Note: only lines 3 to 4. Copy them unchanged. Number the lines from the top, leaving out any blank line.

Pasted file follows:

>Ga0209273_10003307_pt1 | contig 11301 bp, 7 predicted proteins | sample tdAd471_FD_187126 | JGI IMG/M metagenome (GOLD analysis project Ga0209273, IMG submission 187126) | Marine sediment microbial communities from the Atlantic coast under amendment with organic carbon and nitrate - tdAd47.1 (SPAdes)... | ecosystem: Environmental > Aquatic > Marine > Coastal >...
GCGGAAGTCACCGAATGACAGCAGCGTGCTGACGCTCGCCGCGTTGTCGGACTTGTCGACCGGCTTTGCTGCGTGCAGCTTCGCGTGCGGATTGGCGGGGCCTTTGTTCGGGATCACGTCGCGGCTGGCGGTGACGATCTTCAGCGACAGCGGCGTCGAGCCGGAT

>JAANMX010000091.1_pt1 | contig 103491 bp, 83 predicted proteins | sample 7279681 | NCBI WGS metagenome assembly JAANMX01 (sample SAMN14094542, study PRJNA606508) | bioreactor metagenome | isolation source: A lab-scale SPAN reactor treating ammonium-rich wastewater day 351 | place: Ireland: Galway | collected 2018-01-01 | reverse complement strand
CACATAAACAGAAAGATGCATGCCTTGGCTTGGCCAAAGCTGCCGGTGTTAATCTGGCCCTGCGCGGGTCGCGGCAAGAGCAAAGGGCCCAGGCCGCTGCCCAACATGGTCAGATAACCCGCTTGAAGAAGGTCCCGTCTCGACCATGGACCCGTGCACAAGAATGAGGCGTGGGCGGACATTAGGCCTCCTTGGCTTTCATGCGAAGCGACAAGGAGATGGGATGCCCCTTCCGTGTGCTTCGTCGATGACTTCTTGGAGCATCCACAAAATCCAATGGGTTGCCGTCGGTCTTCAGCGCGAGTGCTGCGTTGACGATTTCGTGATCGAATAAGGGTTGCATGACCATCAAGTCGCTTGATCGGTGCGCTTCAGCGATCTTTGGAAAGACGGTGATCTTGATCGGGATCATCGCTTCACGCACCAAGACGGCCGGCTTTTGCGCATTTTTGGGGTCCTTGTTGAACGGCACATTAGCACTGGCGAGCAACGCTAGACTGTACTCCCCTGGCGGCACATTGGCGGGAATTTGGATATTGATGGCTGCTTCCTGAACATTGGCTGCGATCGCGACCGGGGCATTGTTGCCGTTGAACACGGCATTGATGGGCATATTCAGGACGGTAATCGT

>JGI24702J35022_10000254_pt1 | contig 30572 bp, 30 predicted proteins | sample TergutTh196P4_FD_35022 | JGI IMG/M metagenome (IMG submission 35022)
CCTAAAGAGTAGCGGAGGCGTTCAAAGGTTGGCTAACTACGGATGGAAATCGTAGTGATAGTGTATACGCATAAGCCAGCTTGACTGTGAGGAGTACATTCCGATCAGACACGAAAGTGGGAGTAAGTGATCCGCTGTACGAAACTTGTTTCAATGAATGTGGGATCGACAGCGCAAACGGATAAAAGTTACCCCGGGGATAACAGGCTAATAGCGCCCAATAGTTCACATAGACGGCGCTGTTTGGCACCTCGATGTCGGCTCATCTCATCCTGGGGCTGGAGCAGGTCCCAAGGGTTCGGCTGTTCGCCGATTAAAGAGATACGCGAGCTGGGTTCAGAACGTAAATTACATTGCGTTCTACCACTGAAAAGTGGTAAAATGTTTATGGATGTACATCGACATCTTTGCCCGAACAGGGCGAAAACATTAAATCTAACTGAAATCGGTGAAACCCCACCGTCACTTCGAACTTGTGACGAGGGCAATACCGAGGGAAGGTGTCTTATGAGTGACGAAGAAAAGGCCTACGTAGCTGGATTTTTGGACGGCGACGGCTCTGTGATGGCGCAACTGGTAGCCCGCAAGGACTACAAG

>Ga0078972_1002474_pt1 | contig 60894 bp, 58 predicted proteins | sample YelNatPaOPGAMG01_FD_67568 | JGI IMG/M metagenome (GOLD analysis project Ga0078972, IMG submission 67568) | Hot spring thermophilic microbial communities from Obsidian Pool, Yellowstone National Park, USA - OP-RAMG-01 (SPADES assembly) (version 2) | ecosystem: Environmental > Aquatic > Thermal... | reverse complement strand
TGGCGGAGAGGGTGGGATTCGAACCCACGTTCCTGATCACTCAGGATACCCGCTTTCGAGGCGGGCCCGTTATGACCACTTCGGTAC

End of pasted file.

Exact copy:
>JAANMX010000091.1_pt1 | contig 103491 bp, 83 predicted proteins | sample 7279681 | NCBI WGS metagenome assembly JAANMX01 (sample SAMN14094542, study PRJNA606508) | bioreactor metagenome | isolation source: A lab-scale SPAN reactor treating ammonium-rich wastewater day 351 | place: Ireland: Galway | collected 2018-01-01 | reverse complement strand
CACATAAACAGAAAGATGCATGCCTTGGCTTGGCCAAAGCTGCCGGTGTTAATCTGGCCCTGCGCGGGTCGCGGCAAGAGCAAAGGGCCCAGGCCGCTGCCCAACATGGTCAGATAACCCGCTTGAAGAAGGTCCCGTCTCGACCATGGACCCGTGCACAAGAATGAGGCGTGGGCGGACATTAGGCCTCCTTGGCTTTCATGCGAAGCGACAAGGAGATGGGATGCCCCTTCCGTGTGCTTCGTCGATGACTTCTTGGAGCATCCACAAAATCCAATGGGTTGCCGTCGGTCTTCAGCGCGAGTGCTGCGTTGACGATTTCGTGATCGAATAAGGGTTGCATGACCATCAAGTCGCTTGATCGGTGCGCTTCAGCGATCTTTGGAAAGACGGTGATCTTGATCGGGATCATCGCTTCACGCACCAAGACGGCCGGCTTTTGCGCATTTTTGGGGTCCTTGTTGAACGGCACATTAGCACTGGCGAGCAACGCTAGACTGTACTCCCCTGGCGGCACATTGGCGGGAATTTGGATATTGATGGCTGCTTCCTGAACATTGGCTGCGATCGCGACCGGGGCATTGTTGCCGTTGAACACGGCATTGATGGGCATATTCAGGACGGTAATCGT